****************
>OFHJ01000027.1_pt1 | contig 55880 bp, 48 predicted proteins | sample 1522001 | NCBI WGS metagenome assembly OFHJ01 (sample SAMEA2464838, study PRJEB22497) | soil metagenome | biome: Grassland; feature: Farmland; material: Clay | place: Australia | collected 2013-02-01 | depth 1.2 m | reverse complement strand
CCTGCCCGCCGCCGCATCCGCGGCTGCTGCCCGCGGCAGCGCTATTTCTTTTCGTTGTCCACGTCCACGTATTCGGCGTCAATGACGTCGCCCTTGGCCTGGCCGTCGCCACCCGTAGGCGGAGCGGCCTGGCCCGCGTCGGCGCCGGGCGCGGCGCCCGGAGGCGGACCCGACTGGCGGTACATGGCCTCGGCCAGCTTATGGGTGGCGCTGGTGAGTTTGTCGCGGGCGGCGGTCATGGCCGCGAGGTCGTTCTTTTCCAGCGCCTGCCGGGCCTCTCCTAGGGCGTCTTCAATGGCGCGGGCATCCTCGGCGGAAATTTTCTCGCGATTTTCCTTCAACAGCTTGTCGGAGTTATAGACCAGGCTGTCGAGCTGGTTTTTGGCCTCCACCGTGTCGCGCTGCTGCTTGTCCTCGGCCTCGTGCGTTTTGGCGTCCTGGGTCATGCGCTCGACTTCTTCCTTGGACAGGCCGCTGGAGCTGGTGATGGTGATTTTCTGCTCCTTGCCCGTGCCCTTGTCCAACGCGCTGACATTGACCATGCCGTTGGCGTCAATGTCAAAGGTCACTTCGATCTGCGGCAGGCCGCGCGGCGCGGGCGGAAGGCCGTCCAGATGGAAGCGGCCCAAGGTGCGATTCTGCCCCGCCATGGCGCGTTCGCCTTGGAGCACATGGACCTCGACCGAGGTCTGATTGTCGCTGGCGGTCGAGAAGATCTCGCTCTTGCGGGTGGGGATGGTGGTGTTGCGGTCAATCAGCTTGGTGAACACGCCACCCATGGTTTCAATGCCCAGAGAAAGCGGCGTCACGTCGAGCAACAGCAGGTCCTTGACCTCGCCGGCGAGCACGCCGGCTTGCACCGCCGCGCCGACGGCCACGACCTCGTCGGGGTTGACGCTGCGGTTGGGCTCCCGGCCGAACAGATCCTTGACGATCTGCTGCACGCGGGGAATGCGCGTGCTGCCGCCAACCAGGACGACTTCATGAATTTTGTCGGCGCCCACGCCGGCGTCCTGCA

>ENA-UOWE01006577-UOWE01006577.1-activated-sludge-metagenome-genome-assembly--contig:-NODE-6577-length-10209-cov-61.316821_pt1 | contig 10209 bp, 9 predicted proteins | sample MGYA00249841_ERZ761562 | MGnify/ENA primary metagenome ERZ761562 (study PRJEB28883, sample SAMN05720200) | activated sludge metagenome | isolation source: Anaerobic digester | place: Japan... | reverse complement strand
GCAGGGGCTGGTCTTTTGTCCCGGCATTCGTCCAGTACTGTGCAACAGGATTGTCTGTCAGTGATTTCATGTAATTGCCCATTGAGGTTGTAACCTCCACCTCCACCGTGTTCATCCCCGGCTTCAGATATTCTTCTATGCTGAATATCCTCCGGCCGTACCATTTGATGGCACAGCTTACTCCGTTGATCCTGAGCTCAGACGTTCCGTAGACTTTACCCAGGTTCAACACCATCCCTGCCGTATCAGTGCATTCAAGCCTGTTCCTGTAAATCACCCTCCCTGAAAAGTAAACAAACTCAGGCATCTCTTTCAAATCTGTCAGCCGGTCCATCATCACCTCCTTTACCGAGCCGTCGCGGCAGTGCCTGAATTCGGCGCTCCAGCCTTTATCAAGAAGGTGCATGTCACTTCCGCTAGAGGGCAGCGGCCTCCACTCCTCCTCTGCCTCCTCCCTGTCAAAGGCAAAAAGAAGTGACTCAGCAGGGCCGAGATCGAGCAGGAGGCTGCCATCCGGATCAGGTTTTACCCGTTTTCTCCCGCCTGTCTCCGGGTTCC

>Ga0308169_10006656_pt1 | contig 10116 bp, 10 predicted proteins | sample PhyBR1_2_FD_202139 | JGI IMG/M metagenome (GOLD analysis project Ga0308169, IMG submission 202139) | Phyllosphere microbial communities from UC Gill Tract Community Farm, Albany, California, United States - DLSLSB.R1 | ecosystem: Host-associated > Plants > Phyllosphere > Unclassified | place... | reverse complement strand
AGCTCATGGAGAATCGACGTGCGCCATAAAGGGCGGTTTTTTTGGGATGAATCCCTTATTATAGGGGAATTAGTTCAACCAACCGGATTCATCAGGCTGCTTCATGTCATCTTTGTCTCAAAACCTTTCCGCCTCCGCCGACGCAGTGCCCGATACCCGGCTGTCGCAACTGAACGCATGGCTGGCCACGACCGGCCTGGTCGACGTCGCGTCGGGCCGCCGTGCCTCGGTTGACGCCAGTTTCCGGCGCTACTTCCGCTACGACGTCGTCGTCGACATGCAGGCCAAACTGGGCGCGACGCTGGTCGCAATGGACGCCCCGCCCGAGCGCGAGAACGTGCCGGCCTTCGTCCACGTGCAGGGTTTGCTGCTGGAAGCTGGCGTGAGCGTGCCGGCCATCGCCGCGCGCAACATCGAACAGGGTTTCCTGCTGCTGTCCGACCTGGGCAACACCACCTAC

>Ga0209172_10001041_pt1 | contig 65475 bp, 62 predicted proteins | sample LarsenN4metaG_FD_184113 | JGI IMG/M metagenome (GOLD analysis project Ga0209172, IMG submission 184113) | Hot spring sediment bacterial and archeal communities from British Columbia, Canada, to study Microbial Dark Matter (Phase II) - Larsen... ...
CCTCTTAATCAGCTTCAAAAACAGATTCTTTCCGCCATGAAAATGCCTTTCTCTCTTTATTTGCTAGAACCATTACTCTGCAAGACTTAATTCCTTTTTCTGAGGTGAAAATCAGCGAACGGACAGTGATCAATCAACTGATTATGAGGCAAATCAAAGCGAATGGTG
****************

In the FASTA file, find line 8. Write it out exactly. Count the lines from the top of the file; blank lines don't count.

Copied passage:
CCTCTTAATCAGCTTCAAAAACAGATTCTTTCCGCCATGAAAATGCCTTTCTCTCTTTATTTGCTAGAACCATTACTCTGCAAGACTTAATTCCTTTTTCTGAGGTGAAAATCAGCGAACGGACAGTGATCAATCAACTGATTATGAGGCAAATCAAAGCGAATGGTG